Having attended Pete’s talk at the Economics Research Council, Michael Baxter of the Share Centre has posted two blog entries.
The first examines the Great Demographic Shock that will come about for inflation as a result of the declining birth rates around the world.
The birth rate is below replacement levels in pretty much every developed market and has been plummeting in most emerging ones including South America and nearly all SE Asia. For example in Bangladesh birth rate has declined from 6 children per woman in the 1980s to the current level of around 2.
Only in parts of Africa is the birth rate above replacement levels. Even here, I suspect the official projections are under-estimating the decline that we may witness in the coming decades. Recent research suggests that what has lowered the birth rate most is access to TV. Academics argue whether this reduction is caused by changing women’s attitudes (the so called “novella effect”) or just that people then have something else to do in the evenings. But be sure that at some point widespread TV will come to Africa (possibly wirelessly) and with it populations will probably decline as they have done elsewhere in the world.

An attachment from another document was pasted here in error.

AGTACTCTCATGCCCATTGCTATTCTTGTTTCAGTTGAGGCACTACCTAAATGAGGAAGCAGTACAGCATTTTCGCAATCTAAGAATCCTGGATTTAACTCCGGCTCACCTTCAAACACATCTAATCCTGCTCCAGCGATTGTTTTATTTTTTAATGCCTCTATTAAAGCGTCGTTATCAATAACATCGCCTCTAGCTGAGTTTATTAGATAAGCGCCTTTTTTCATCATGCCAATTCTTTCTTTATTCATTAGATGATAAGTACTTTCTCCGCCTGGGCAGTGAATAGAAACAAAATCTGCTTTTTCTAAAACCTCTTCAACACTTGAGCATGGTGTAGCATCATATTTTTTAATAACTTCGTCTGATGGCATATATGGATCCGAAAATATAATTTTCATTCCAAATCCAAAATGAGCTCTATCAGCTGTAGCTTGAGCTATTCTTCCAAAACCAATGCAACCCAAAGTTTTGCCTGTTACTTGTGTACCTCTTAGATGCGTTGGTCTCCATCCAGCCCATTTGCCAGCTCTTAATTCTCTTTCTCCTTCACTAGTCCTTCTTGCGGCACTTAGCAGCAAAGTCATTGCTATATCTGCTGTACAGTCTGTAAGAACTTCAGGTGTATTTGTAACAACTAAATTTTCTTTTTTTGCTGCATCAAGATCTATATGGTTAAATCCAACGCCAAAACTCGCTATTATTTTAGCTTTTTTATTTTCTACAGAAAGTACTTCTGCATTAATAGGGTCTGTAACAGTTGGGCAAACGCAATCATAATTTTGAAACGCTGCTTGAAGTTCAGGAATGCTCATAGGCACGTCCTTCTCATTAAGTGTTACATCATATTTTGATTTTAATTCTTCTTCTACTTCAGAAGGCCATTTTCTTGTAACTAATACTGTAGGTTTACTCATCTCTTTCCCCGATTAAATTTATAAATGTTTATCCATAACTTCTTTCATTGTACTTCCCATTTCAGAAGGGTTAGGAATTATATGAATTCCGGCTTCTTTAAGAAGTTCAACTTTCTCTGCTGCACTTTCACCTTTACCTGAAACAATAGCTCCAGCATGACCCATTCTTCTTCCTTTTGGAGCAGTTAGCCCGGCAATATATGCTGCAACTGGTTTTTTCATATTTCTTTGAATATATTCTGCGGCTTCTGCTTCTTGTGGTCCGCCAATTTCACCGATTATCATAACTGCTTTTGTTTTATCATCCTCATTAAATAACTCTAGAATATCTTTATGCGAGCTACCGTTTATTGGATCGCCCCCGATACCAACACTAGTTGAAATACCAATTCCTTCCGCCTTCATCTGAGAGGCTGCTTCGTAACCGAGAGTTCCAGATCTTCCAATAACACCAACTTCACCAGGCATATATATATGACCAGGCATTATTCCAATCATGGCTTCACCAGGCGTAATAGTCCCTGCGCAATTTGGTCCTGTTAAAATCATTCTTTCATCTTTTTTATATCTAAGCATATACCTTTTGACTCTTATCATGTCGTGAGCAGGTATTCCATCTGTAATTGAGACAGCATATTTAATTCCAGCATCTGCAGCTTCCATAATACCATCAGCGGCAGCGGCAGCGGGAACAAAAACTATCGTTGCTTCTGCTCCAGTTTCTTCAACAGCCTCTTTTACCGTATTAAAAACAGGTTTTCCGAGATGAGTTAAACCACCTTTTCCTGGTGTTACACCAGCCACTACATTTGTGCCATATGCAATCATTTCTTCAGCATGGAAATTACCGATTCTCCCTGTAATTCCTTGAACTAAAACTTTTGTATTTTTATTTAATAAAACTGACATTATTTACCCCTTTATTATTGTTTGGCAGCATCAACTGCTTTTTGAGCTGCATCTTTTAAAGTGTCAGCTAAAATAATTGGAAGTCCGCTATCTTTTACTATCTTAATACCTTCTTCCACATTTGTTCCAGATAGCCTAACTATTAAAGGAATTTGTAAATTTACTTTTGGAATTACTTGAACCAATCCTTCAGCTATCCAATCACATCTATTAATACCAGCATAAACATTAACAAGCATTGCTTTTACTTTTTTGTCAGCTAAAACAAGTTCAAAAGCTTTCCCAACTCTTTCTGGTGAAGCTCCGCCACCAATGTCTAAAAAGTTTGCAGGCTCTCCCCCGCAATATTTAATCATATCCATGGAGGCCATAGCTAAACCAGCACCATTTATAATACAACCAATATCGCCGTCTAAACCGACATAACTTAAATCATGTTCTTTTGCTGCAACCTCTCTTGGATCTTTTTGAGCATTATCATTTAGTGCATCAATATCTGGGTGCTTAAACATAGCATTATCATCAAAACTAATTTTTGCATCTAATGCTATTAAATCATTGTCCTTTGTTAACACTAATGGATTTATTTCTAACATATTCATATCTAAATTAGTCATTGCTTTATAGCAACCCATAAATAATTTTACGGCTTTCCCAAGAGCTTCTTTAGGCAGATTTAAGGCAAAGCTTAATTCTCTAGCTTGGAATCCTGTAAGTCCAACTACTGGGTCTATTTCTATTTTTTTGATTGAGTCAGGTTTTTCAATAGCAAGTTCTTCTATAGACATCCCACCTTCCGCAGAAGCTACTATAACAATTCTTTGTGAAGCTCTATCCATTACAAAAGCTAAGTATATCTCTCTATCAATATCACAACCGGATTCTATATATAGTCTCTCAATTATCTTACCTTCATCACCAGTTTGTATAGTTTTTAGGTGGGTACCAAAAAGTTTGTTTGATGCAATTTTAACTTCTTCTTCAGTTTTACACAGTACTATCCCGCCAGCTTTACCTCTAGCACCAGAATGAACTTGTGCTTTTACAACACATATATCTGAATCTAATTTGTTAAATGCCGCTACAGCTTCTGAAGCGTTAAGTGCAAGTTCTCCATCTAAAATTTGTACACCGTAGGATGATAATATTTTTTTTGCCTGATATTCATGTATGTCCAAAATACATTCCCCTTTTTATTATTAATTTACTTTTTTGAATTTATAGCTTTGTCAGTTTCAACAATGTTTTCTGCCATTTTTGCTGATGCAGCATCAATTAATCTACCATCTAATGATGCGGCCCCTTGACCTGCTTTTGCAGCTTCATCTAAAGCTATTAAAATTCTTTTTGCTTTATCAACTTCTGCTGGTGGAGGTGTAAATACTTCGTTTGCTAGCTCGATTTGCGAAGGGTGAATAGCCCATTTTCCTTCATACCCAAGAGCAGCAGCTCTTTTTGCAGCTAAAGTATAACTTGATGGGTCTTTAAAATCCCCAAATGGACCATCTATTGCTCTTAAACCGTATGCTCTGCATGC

The second picks up, Pete’s analysis on money supply vs prices since 1900 in the UK. This implies that price have to double from here or the money supply shrink in half to satisfy the basic theory of exchange. The key chart is:
You can read more about the analysis here.
Pete’s view is that the most likely scenario to resolve this imbalance is some form of deflationary shock caused by something like a sovereign bond market crash. You can read more about this in Chapter 18 of Inflation Matters.